WCAG2 – it’s complicated. But just like climate change, that doesn’t mean we can ignore it and hope it goes away. Just like climate change, there are proponents on both sides of the issue, and just like climate change, people are vehement about the subject.
But WCAG2 doesn’t need to be that complicated. Yes – it is a long series of documents. Yes – sometimes it isn’t clear exactly what is required. But I’m here to demystify the set of guidelines, and tell you the hidden bits and pieces that you really need to know about.
In this series of articles, I’ll be talking about all the big issues in accessibility: images and
alt attributes, video, keyboard accessibility, forms, tables, skip links and many more. I’ll be including concrete examples, and actual code that you can implement as well as linking to useful how-to guides. I hope this series of articles serves to simplify some of the more confusing areas of WCAG2.
But First: An Introduction to Me
I’m Gian Wild and I’ve been an accessibility specialist all my career. People ask me what I used to do before I was in accessibility and the answer is: nothing (well, I was at Uni, which is the closest I’ve ever been to doing nothing!) I’ve been creating accessible websites since before the W3C released the Web Content Accessibility Guidelines Version 1.0 in 1999. I built the first Australian accessible website. I also spent six years on the W3C Web Content Accessibility Guidelines Working Group, working on WCAG2.
What Exactly is WCAG2?
Some of you may be new to accessibility. Some of you may have your own standards – for example, America has Section 508. In any case, WCAG2 might not be a familiar term for you.
WCAG2 is the current set of accessibility guidelines released by the W3C. In Australia and many other countries it is the standard that all websites need to meet in order to claim accessibility.
WCAG2 is broken up into four principles:
Under each one of these principles are a number of guidelines. For example, the Perceivable principle requires that “information and user interface components must be presentable to users in ways they can perceive” (content can’t be invisible to all of their senses).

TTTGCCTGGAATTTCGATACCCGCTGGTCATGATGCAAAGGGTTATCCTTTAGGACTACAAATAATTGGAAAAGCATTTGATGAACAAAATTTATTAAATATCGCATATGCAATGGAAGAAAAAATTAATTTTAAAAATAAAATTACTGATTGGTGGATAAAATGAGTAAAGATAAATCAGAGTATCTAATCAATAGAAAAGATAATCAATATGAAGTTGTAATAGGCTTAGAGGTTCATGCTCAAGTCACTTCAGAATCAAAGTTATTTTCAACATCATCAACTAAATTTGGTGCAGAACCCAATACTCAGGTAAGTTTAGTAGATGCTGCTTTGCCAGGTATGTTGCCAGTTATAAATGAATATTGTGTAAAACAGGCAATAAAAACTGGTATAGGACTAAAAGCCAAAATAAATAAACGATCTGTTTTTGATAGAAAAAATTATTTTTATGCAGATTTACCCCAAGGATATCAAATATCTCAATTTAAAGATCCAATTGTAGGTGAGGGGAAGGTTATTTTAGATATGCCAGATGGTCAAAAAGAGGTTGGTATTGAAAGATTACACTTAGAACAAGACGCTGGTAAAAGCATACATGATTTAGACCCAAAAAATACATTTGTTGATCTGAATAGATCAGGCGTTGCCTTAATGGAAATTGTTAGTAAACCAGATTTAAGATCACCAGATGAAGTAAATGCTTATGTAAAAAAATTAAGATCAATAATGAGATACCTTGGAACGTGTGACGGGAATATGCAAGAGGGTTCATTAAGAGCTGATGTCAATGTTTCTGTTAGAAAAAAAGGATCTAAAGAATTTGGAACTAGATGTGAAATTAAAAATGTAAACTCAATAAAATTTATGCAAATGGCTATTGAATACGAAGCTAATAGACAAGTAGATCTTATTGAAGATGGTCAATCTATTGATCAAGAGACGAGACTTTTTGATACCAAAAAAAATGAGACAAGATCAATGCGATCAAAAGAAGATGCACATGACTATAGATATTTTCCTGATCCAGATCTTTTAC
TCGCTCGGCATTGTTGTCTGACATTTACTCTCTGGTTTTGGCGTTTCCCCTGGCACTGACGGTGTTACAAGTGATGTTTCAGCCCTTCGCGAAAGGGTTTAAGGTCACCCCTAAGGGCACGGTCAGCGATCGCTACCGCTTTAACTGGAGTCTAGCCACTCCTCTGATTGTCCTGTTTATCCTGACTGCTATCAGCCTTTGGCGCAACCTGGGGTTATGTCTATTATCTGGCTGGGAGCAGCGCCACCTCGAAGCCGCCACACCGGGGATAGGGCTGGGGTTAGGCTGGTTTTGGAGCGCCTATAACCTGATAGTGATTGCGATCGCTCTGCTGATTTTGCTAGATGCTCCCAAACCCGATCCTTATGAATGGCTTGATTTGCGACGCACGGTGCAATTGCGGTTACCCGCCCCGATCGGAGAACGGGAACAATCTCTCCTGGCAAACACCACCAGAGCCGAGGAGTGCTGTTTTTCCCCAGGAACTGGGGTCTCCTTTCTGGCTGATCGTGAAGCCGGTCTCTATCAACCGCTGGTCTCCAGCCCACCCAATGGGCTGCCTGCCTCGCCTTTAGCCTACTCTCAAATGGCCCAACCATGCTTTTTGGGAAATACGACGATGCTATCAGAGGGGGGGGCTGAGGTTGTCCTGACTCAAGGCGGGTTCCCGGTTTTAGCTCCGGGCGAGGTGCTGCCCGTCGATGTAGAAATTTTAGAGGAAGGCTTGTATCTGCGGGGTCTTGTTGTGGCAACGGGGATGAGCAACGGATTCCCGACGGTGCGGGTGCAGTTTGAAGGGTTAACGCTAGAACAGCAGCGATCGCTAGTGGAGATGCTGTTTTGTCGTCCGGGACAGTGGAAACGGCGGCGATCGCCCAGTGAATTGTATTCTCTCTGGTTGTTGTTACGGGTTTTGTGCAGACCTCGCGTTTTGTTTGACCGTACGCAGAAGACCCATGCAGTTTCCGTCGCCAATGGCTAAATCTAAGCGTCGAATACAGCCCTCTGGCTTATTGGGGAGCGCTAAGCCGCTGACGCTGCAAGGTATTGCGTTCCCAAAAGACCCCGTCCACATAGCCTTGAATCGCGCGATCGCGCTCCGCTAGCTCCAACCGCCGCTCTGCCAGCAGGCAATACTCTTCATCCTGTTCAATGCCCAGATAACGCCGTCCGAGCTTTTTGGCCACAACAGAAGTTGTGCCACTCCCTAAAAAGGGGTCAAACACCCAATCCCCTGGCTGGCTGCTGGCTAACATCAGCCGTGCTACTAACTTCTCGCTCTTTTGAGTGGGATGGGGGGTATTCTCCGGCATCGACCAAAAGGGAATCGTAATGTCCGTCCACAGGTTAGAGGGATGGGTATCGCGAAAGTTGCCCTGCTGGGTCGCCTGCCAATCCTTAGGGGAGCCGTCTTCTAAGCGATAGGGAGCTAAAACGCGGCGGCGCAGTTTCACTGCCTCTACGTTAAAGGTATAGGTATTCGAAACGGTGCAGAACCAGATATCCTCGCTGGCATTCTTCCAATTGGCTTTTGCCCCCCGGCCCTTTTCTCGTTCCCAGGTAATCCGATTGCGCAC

Under this principle is the Guideline 1.1: “Provide text alternatives for any non-text content so that it can be changed into other forms people need, such as large print, braille, speech, symbols or simpler language”.
Under each guideline is a success criterion, such as Success Criterion 1.1.1: “Non-text Content: All non-text content that is presented to the user has a text alternative that serves the equivalent purpose”, except for certain situations.
Now, meeting this success criterion can mean many things: it can mean audio versions of CAPTCHAs, HTML versions of PDFs or it can mean
alt attributes for images.
To further clarify what is meant by a success criterion, each one has a series of Techniques. One of the techniques for Success Criterion 1.1.1 is H37: “Using
alt attributes on
There are often multiple techniques for a particular success criterion, and it is the techniques that are most useful in WCAG2: they will tell you exactly what code, design or content is required.
Personally, I think that’s all fairly complicated. There’s a lot of information in WCAG2, and while I don’t necessarily believe there was an easier way to convey it, that doesn’t change the fact that it can be quite overwhelming to the average web developer or project manager.
So, that’s enough of WCAG2 for the moment. In this series of articles I’ll be talking occasionally about success criteria and also techniques, but I’m structuring the articles around more straightforward issues, like how to make forms accessible or how to write
alt attributes for images.
This all seems like a lot of hard work. Why is this important again?
Well, accessibility is a passion of mine. I’ve devoted my life to it. More generally, I believe as web professionals the most important thing we can do is make our content accessible. And there’s a simple reason behind my belief: some people with disabilities have no other way of accessing information, other than through the web.
If your bank doesn’t offer internet banking, then sure, that’s annoying to you, but you can go into a bank and complete your transactions. That’s just not possible for some people with disabilities – or, it is possible, but extremely difficult. So accessible internet banking provides much more to a person with a severe disability than it does to someone without a disability.
There’s a whole article on why accessibility is important, but they say a picture is worth a thousand words. Therefore, a video must be worth more than that, right? So, if you are still unconvinced, I will leave you with this video: to demonstrate just how empowering technology can be to people with a severe disability.
See if this can leave you dry-eyed: One Thumb to Rule Them All, by AssistiveWare.
We’ll start getting to the nuggets in my next article.
Gian Wild has been working in accessibility since 1998. She worked on the very first Australian accessible web site and was the accessibility consultant for the Melbourne 2006 Commonwealth Games. For six years she was actively involved in the W3C Web Content Accessibility Guidelines Working Group. Gian Wild is the Director of AccessibilityOz.
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